How Networking has Changed Over the Years and What We Can Expect in the Future
Technology has changed the way we communicate with one another. It allows people to communicate just as it allows machines to begin communicating with each other using networking ideas. Let’s take a look at where networking started to better understand where networking is headed.
Networking started as a small project when computers were so large that they could take up entire rooms. They used an equally large amount of power, which made owning and operating them only affordable by expensive universities and government agencies.
The idea of linking computers together over large distances was an obtuse idea. Researchers theorized that signals could be sent by one machine and received by another using something as convenient as the copper lines already put in place for public telephone networks. The first network was created in 1973 as a result of ARPAnet, a project funded by the United States Defense Advanced Research Projects Agency. The goal of the program was to establish a form of digital communication that could allow for military machines to communicate over great distances.
Developing TCP/IP Protocols
While the first long-distance communications occurred in 1973, networking itself was far from implemented. Standards that described the architecture of Internet-based communication first needed to be drafted. It took until the late 1970s for the first revisions of the TCP/IP protocol to be drafted. This revision was messy and, as Jon Postel alluded, they were trying to do too much at once. The Internet as we know it wouldn’t be created until the 1980s when IPv4 was drafted by researchers. The reason IPv4 is the first and most popular protocol consists around the way it segmented the process of creating network packets into different layers.
This segmentation was drafted by researchers whom worked intimately with machines. This is why engineers with computer science degrees and master’s degrees have and will continue to be instrumental in the development of networking.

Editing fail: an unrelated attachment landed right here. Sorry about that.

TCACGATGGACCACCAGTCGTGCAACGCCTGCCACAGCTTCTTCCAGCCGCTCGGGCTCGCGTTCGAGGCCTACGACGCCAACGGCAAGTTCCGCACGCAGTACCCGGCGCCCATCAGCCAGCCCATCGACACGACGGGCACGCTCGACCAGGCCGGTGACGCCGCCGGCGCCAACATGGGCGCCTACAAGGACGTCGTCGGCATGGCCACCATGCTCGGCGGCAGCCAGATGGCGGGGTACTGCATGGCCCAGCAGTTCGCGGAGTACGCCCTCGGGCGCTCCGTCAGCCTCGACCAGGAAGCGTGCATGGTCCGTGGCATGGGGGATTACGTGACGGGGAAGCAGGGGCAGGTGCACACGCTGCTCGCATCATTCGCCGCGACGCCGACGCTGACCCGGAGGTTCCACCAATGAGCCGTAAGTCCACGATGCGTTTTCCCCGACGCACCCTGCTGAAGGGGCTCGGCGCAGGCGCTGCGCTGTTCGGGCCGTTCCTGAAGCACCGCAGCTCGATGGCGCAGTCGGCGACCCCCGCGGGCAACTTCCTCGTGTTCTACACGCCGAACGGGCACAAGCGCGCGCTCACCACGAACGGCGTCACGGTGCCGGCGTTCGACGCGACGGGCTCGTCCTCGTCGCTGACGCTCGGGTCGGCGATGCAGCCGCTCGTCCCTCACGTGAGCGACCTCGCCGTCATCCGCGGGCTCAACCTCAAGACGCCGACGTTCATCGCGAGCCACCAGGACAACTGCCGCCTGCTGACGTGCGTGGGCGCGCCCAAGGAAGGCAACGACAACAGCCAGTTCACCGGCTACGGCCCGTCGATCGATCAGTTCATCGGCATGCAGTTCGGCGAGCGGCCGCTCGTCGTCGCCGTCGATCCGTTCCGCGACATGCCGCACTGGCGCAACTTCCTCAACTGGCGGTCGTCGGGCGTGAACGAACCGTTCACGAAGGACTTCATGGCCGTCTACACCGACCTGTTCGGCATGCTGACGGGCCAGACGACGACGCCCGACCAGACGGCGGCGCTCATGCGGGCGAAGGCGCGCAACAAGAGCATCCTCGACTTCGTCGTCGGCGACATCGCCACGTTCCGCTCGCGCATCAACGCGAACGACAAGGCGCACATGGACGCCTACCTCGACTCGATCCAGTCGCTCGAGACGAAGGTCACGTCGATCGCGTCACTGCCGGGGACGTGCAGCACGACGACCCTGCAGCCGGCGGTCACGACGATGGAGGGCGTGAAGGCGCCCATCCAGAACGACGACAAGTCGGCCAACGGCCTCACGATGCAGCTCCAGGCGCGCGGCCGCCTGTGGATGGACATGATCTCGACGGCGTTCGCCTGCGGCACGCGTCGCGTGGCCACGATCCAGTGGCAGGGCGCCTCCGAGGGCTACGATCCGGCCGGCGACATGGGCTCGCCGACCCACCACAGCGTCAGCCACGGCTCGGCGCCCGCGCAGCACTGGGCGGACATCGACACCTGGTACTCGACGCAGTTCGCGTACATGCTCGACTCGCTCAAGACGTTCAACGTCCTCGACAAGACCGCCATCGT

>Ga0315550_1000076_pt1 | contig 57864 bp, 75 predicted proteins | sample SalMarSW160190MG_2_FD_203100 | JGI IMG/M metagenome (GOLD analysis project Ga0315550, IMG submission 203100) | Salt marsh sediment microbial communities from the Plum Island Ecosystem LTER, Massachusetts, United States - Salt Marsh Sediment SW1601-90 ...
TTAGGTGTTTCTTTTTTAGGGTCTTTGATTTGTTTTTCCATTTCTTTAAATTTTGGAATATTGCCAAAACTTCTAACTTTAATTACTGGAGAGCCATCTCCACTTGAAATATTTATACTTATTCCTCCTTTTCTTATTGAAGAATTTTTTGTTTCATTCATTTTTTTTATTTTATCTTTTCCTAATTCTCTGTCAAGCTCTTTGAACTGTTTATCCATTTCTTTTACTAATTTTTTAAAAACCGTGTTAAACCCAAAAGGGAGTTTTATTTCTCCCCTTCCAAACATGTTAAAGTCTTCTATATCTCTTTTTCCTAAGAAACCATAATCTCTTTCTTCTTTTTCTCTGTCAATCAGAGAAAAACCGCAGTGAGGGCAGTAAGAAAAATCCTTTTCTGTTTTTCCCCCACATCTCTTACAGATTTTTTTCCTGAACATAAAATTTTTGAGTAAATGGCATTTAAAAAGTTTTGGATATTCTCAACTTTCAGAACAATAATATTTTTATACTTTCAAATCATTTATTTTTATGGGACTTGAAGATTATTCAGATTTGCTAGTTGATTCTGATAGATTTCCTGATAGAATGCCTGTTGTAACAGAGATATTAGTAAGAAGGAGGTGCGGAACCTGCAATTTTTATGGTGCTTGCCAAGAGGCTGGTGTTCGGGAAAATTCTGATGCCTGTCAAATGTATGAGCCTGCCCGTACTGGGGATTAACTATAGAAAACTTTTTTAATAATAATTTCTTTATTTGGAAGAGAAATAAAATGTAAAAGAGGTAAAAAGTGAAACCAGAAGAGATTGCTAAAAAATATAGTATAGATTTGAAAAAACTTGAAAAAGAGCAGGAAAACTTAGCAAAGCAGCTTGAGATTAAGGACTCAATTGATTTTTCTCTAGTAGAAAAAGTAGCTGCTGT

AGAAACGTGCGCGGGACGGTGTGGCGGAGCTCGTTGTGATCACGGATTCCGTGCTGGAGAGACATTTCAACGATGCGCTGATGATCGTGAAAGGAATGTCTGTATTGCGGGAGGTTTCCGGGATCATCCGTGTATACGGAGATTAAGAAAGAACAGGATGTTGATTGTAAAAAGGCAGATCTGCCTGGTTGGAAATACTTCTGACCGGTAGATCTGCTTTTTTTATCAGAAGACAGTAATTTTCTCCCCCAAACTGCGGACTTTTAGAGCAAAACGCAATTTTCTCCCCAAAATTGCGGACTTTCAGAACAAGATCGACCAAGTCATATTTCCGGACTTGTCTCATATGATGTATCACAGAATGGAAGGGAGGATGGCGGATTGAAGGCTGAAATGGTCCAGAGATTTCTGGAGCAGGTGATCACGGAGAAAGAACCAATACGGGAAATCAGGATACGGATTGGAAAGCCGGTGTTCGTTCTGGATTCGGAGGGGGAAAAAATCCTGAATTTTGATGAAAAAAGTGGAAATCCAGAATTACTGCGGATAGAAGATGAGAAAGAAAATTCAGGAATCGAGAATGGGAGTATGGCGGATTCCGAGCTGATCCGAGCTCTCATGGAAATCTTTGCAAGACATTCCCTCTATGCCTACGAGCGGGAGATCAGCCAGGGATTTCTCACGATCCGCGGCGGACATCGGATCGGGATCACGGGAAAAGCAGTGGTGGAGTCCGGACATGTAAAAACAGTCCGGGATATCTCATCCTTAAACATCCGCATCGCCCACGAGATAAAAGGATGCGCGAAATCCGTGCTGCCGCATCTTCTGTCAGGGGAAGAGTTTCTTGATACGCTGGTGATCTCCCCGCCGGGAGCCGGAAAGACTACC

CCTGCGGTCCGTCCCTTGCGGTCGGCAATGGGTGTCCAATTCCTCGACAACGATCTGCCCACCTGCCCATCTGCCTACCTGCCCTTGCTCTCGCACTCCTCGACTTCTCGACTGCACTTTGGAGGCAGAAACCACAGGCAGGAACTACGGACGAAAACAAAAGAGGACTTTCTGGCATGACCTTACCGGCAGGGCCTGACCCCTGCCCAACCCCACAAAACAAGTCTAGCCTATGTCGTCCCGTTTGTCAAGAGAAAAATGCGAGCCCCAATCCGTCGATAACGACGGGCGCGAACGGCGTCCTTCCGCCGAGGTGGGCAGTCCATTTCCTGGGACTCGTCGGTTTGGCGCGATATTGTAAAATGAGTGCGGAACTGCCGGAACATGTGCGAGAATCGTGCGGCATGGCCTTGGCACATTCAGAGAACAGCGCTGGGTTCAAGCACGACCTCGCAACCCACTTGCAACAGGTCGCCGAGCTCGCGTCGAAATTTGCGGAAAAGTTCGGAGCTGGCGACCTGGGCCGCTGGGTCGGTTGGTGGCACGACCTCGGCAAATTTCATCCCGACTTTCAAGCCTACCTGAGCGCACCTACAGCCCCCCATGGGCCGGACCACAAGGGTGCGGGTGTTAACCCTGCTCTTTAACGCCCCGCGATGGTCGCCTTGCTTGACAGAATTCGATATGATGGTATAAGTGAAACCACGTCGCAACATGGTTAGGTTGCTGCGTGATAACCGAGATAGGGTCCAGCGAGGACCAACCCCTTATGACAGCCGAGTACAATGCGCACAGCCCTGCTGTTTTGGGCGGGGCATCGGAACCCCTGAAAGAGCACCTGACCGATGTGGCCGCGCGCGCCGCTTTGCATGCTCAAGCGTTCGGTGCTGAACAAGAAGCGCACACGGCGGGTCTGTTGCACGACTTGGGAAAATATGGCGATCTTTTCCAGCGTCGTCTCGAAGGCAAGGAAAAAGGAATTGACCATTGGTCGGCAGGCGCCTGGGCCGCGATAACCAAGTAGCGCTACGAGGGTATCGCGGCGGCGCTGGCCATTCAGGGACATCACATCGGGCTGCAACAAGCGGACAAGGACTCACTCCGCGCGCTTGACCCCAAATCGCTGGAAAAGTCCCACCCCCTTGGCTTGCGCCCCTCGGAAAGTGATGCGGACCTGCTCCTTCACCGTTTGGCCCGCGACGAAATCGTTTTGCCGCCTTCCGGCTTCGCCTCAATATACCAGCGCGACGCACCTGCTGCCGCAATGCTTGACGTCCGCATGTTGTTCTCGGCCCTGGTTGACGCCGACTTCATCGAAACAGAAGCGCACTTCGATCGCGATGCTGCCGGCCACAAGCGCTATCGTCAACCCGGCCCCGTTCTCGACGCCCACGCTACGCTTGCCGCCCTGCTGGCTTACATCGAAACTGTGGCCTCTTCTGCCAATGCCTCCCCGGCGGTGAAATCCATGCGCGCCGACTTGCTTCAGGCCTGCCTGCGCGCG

The Future of Networking
Networking has remained relatively unchanged for the past 35 years. The biggest challenge that has been overcome is the limited real estate for IP addresses. IPv4 is limited to a little more than 4 billion IP addresses. IPv6 allows for 2^128 IP addresses, which should be sufficient until humans begin to colonize other worlds.
The other challenge with networking is creating reliable protocols that allow machines to communicate with one another. This problem stands out in any discussion about the Internet of Things, which is a networking concept where smart machines communicate directly with one another. The last major challenge with networking is efficiency. “Heavy” traffic such as VoIP and video transmissions require a more efficient way to encode data to deal with limited physical bandwidth.
Improving the Future of Networking
Computer networking has required countless challenges to be solved by brilliant networking engineers. The future of networking will require more engineers to draft protocols and create more efficient ways for computers to network.
Seeking a degree in networking will not only prove profitable, but also allow individuals to influence the future of mankind. This kind of improvement in something as vital as networking will allow technology and humans to evolve at a rapid pace.
About the Author:
Anita is a freelance writer from Denver, CO and often writes about technology, business and finance. A mother of two, she enjoys traveling with her family when she isn’t writing. If you are interested in working in this exciting field, consider getting a master’s degree in networking.